Democrat Tom Jackson is challenging Sen. Matt Dolan, R-Chagrin Falls, for the state senate seat for District 24. Sen. Dolan was first elected to the seat in 2016 in a race against Emily Hagan.
District 24 includes Bentleyville, Chagrin Falls Village, Chagrin Falls Township, Glenwillow, Gates Mills, Hunting Valley, Moreland Hills, Solon and other communities in Cuyahoga County.
Sen. Dolan, 55, earned his bachelor’s degree in history from Boston College and graduated from Case Western Reserve University School of Law. He is a partner at the law firm Thrasher, Dinsmore and Dolan. He also serves as vice president of 7th Avenue Properties, where he manages businesses and real estate properties.
“I’m running for re-election because I love the work and I love working with people and solving problems,” he said.
Mr. Jackson, 56, of Solon, earned his bachelor’s degree in education from the State University of New York, Oswego. He was an instructor and administrator at the Close Up Foundation and a manager at Progressive Insurance. He now serves as a risk manager for Leverity Insurance Group.
“I’m running because Ohio’s just not keeping up and I know that we can do better,” Mr. Jackson said. “We’re not making enough progress fast enough and in some cases we’re going backwards.”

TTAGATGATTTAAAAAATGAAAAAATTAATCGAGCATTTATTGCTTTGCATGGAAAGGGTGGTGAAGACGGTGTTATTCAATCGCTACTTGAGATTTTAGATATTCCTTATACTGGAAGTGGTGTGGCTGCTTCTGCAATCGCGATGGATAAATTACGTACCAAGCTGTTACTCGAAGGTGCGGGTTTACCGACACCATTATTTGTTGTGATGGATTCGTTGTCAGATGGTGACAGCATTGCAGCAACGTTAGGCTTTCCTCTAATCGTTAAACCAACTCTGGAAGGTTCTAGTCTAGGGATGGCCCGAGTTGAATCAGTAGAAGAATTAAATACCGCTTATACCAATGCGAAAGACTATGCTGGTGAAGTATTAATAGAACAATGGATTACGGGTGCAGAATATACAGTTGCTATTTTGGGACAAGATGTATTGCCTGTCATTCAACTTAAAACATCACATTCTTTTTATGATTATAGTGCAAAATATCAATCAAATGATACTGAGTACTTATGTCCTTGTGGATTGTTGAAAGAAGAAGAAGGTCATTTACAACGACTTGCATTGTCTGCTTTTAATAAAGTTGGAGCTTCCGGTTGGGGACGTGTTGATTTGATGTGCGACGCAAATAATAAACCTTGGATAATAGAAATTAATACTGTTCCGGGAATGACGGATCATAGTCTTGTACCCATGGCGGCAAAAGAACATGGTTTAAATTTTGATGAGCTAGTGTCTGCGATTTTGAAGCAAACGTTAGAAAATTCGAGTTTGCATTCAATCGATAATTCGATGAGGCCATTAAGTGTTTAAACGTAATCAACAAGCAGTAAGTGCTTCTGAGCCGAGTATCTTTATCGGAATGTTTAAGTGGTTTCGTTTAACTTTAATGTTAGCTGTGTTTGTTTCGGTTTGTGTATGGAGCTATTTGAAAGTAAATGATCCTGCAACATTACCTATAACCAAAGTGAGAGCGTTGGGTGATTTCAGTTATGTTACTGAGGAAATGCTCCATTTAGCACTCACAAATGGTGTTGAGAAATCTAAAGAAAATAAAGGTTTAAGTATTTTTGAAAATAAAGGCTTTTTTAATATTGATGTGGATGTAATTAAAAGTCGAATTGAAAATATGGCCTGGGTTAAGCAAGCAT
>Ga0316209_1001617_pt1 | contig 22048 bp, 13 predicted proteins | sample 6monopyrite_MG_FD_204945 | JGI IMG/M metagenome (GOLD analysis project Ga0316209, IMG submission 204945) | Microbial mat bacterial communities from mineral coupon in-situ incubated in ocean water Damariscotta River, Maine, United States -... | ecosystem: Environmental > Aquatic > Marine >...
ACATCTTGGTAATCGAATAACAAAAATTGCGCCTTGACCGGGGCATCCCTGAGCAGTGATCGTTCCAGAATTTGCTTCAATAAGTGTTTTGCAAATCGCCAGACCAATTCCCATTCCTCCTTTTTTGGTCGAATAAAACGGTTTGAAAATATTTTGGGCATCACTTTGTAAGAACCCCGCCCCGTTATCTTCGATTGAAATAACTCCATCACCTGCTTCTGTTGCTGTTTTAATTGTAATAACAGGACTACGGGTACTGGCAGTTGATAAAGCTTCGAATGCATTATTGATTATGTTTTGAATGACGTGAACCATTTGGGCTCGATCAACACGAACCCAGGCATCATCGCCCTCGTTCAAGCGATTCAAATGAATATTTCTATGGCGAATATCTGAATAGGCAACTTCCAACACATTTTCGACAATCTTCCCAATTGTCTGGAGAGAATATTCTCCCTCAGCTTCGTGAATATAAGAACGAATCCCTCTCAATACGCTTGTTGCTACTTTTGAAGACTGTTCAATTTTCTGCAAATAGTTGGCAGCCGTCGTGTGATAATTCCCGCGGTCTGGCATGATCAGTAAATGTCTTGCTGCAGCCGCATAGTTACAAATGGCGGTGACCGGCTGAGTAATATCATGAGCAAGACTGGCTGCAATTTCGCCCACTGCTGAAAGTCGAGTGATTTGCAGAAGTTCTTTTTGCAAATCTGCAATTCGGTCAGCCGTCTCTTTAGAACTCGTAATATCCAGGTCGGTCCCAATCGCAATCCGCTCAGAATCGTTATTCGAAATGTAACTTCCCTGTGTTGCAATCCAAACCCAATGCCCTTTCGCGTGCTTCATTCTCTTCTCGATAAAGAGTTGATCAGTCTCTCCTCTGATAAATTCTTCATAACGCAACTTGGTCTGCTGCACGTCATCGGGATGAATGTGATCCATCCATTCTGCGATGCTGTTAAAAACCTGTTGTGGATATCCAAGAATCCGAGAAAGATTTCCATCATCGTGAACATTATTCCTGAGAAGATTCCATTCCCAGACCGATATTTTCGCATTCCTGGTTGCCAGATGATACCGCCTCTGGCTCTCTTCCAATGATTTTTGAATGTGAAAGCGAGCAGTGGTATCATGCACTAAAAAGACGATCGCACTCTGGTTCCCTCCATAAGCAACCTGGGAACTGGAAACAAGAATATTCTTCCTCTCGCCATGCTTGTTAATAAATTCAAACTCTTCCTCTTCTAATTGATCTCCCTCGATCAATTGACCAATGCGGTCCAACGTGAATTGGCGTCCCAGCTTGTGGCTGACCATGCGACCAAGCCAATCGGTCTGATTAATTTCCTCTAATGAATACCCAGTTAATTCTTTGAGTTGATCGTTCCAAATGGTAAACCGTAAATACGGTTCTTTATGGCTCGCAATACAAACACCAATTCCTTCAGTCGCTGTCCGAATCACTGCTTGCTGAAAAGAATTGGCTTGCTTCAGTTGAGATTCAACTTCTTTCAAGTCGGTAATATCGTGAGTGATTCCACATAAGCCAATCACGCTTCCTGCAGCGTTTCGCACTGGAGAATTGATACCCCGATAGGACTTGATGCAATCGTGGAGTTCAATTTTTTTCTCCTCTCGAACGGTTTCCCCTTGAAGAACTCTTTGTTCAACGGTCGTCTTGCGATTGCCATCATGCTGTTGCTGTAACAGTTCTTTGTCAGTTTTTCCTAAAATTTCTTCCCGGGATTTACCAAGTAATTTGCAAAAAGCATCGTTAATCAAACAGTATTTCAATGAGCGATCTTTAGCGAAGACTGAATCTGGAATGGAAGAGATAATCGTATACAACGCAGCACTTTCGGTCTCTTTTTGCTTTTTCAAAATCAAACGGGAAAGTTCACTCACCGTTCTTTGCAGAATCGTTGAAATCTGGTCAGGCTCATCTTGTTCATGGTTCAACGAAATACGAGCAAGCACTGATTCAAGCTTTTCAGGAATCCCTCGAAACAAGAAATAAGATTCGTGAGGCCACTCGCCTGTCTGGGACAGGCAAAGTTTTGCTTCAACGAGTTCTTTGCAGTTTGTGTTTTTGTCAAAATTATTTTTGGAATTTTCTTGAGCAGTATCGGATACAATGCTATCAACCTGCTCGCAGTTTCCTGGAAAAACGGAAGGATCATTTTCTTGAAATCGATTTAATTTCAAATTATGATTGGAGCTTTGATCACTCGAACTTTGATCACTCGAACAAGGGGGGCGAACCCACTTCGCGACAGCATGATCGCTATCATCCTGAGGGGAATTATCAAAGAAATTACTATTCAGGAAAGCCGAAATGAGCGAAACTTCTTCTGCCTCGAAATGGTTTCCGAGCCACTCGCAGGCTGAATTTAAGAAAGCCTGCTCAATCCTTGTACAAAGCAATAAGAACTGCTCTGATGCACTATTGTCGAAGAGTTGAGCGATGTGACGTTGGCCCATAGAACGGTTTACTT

The two candidates differ on a number of subjects including the what is known as the Hunting Valley amendment that Sen. Dolan inserted into the two-year state budget bill in July of 2019 at the last minute. The amendment would have cut property taxes for only Hunting Valley residents and would have resulted in a $2 million to $6 million annual revenue loss for the Orange City School District. Gov. DeWine vetoed the amendment.
“I will fight for my constituents,” Sen. Dolan said. “Not everything I do will be popular or understood.
“When residents came to me in Hunting Valley and they weren’t getting proper understanding of how a local school system was spending their tax dollars, I fought for them,” Sen. Dolan said. The Orange superintendent is communicating with Hunting Valley residents, he added.
Mr. Jackson said that the amendment was quietly slipped into the 3,000 page budget bill with no hearing or publicity. He called it “an obscene plot,” a phrase used by local media.
Sen. Dolan said that he fought hard to protect schools, provide infrastructure funding and authored legislation to keep the schools, government, businesses and elections operating during the COVID-19 pandemic.
“In this day and age, we need someone who acts in the best interest of public policy and not in partisan politics,” said Sen. Dolan, who also serves as the chairman of the Senate Finance Committee.
He voted for House Bill 6 but said that he was not involved with the $61 million scandal surrounding the bill, led by Rep. Larry Householder, R-Glenford. Sen. Dolan said that HB 6 needs to be repealed and legislators should make Ohio attractive for alternative energy, including solar, thermal and wind.